The reason why amazon works is, because they have a comprehensive review system build into the platform. Everyone is free to review products and sellers. Without this private review system, amazon would probably not be very save to use. The whole reason why capitalism works is, because it allows for quick corrections of mistakes via market feedback. If a company engages is unwanted policies, everyone has a right, and even a duty, to criticize it.
The second mistake in the reasoning that we don’t need to be worried about private censorship is that it is highly questionable how private these companies really are. The whole argument assumes that Apple, Google, Twitter and Facebook are completely free to choose their company’s policies. It assumes that everything we are witnessing is free from state interference.
But very few things are free from government interference these days. We do not have fully private property rights, in which owners can simply do as they please with their belongings. Most usage of property is highly regulated, making it a mix of private and public. And that is certainly true for companies like Facebook and Google.
We don’t know how much they are being bullied behind closed doors. But conspiracy theories are not necessary. What is out in the open is enough to see that there is a lot of pressure on them to comply with the interests of the government. The history of censorship on platforms like Facebook clearly shows that they only started editing political content once they got pressured by the state.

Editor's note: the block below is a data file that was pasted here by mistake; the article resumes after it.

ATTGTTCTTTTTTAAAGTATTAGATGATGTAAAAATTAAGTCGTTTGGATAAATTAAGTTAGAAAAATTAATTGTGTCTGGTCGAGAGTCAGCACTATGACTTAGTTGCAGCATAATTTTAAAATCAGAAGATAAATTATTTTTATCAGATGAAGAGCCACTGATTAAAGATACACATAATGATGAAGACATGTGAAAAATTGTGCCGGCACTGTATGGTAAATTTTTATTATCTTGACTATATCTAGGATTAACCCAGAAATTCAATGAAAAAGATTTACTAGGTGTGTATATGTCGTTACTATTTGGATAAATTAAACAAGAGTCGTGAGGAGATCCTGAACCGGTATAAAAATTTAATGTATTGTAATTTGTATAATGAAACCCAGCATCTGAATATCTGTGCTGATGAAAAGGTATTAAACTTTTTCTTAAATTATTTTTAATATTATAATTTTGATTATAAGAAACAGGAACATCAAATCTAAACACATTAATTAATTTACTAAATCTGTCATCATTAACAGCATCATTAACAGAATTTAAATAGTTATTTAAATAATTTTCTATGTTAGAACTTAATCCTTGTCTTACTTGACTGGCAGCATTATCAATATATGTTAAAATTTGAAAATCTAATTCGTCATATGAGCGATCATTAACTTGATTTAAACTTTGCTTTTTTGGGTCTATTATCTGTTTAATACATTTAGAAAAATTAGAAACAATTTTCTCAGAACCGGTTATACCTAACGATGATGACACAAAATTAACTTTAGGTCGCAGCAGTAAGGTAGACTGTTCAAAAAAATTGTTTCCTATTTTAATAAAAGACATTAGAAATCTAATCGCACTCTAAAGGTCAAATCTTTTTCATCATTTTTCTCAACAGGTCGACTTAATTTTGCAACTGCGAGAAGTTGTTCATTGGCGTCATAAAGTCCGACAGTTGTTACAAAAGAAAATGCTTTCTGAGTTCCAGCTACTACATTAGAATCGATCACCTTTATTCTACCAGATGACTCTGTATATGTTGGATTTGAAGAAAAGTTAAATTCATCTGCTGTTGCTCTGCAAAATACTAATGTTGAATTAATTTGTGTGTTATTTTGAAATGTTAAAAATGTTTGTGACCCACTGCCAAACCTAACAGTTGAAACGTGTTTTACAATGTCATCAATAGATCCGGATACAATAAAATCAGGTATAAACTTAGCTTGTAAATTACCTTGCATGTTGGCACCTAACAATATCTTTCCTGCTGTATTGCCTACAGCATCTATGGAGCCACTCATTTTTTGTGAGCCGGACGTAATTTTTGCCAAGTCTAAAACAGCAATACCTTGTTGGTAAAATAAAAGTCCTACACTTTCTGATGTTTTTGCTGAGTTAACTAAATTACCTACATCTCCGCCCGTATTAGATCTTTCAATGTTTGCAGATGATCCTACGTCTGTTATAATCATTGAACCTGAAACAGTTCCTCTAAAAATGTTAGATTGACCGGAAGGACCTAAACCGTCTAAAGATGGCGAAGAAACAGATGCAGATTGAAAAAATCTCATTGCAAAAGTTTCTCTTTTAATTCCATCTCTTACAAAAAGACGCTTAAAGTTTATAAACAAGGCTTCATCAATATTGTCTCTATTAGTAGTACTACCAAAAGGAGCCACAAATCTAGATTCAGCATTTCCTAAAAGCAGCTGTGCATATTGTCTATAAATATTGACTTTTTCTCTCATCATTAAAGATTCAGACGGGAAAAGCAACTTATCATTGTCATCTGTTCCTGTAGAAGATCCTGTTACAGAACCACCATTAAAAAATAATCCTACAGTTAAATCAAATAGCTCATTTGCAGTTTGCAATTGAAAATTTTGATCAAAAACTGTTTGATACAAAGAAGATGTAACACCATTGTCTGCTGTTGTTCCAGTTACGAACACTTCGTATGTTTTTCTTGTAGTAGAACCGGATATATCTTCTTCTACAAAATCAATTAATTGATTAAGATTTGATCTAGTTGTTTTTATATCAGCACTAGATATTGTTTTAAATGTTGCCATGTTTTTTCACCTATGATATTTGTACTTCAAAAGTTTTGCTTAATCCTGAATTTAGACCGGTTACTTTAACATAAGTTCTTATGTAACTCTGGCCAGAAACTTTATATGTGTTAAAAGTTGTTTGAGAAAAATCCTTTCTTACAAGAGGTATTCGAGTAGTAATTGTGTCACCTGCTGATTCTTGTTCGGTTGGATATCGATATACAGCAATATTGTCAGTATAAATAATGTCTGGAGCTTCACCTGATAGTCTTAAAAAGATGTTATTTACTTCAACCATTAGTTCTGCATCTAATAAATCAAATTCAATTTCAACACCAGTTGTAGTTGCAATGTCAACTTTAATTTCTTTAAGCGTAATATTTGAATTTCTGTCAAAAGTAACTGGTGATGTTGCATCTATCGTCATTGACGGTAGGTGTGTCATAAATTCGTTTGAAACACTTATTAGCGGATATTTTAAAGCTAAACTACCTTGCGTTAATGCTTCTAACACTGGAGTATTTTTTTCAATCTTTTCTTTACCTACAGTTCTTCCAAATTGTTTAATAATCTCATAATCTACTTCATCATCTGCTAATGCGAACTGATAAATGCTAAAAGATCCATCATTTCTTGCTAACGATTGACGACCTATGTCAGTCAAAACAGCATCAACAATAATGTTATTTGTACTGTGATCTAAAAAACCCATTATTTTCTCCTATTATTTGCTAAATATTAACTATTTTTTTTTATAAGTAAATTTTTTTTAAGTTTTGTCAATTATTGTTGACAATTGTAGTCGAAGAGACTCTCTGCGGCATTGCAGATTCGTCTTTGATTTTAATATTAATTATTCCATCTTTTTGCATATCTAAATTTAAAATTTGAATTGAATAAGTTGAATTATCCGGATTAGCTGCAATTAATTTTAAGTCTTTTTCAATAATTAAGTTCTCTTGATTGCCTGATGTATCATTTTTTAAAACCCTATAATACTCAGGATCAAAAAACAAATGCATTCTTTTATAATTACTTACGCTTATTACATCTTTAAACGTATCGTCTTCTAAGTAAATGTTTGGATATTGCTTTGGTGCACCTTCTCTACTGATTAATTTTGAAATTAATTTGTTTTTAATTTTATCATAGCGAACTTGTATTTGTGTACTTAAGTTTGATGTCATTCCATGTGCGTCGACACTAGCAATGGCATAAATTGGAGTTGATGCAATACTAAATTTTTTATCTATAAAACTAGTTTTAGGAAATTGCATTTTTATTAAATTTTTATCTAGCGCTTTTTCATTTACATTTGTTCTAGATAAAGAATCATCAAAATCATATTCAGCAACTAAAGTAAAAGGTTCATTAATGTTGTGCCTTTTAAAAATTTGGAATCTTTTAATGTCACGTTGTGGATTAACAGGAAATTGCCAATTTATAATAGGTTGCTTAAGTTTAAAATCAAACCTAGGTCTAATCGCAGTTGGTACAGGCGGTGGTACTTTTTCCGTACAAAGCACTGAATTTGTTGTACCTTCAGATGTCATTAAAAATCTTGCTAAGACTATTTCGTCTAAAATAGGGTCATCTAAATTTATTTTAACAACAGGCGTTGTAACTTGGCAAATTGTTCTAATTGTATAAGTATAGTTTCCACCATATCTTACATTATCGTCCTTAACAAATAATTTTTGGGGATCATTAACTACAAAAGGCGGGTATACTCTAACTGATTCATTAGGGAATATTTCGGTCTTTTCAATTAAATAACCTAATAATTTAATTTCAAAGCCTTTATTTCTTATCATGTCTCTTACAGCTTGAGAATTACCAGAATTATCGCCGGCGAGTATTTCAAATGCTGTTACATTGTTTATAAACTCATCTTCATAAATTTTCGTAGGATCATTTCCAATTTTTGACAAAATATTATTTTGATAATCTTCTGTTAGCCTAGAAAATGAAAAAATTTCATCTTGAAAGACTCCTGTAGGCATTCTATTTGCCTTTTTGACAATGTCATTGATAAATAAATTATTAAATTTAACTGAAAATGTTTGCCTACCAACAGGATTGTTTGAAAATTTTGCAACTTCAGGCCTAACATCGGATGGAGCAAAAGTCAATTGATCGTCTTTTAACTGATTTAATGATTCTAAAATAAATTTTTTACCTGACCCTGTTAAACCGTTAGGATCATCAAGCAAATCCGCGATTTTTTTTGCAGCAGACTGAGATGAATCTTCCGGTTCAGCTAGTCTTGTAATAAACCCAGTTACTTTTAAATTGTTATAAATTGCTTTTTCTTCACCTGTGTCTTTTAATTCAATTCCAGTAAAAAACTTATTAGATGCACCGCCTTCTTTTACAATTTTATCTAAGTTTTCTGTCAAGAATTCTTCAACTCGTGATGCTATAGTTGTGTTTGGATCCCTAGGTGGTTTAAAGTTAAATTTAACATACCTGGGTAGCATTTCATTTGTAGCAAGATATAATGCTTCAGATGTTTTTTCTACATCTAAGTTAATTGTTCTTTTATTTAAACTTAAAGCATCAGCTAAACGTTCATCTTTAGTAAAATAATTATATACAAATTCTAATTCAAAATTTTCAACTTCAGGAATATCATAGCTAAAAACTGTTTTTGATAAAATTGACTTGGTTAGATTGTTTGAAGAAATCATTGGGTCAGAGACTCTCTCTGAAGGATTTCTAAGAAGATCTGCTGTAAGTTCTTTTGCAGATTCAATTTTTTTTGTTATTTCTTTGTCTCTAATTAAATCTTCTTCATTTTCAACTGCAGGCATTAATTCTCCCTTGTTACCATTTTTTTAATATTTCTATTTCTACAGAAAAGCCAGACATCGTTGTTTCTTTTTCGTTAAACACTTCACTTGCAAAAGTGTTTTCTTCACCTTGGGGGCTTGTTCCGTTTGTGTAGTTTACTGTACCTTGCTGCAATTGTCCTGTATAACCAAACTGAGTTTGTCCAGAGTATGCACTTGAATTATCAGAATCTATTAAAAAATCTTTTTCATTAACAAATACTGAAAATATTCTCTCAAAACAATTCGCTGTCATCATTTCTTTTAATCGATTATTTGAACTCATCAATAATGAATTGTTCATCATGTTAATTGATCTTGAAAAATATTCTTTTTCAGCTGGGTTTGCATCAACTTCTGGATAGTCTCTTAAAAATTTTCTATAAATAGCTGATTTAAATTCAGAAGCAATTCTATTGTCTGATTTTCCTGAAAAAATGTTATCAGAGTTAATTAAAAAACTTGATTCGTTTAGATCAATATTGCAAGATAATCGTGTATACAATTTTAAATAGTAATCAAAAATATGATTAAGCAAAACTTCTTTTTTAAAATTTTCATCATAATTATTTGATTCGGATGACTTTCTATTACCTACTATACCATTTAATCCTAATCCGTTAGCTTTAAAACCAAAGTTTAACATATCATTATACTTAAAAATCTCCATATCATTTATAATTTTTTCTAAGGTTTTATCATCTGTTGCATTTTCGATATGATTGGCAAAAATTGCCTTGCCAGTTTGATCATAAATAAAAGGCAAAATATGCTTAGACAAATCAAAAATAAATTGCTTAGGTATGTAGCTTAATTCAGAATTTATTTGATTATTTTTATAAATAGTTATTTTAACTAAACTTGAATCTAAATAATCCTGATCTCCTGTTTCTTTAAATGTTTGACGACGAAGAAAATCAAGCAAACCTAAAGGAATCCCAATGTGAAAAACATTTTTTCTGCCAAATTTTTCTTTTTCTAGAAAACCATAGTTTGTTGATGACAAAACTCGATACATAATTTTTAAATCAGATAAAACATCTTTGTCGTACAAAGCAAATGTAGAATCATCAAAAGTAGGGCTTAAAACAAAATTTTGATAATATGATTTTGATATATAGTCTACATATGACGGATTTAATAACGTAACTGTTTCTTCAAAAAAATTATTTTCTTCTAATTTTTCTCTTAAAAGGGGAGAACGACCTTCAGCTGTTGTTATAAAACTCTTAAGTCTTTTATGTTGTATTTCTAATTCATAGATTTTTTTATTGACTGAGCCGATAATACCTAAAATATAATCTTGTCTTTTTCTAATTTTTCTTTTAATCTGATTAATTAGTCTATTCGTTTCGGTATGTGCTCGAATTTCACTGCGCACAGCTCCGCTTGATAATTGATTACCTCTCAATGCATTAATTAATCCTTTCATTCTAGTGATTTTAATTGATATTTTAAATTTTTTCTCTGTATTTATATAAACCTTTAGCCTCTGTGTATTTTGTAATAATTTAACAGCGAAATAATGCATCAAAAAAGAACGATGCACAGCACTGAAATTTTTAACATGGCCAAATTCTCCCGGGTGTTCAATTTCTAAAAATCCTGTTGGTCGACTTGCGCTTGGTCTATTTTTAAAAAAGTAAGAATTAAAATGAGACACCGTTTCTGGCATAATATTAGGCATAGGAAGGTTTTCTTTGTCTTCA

In Germany, Facebook was first attacked by the government when people started to criticize the wave of immigrants coming into the country. These attacks at question were undoubtedly degrading and aggressive. One would hope that a civilized society would naturally criticism, and even ostracize, extreme xenophobes like these people. The comments, however, were made on the private newsfeed of Facebook users.
Germany is not a free country. There are many restrictions on what can be expressed publicly, and even privately, to other people. Therefore, the government in Berlin wanted Facebook to stop users from making such comments. But when it first approached Facebook, and demanded for the company to became an enforcer of German censorship laws, Facebook reacted completely disinterested. As a result, nothing happened.
Being a US company, Zuckerberg was clearly confused by what the government expected him to do. Facebook at the time simply did not have any editorial unit, specialized in policing political opinions. Why would they spend money on something that would make their users less happy? The whole business model was to provide a social network for as many people as possible.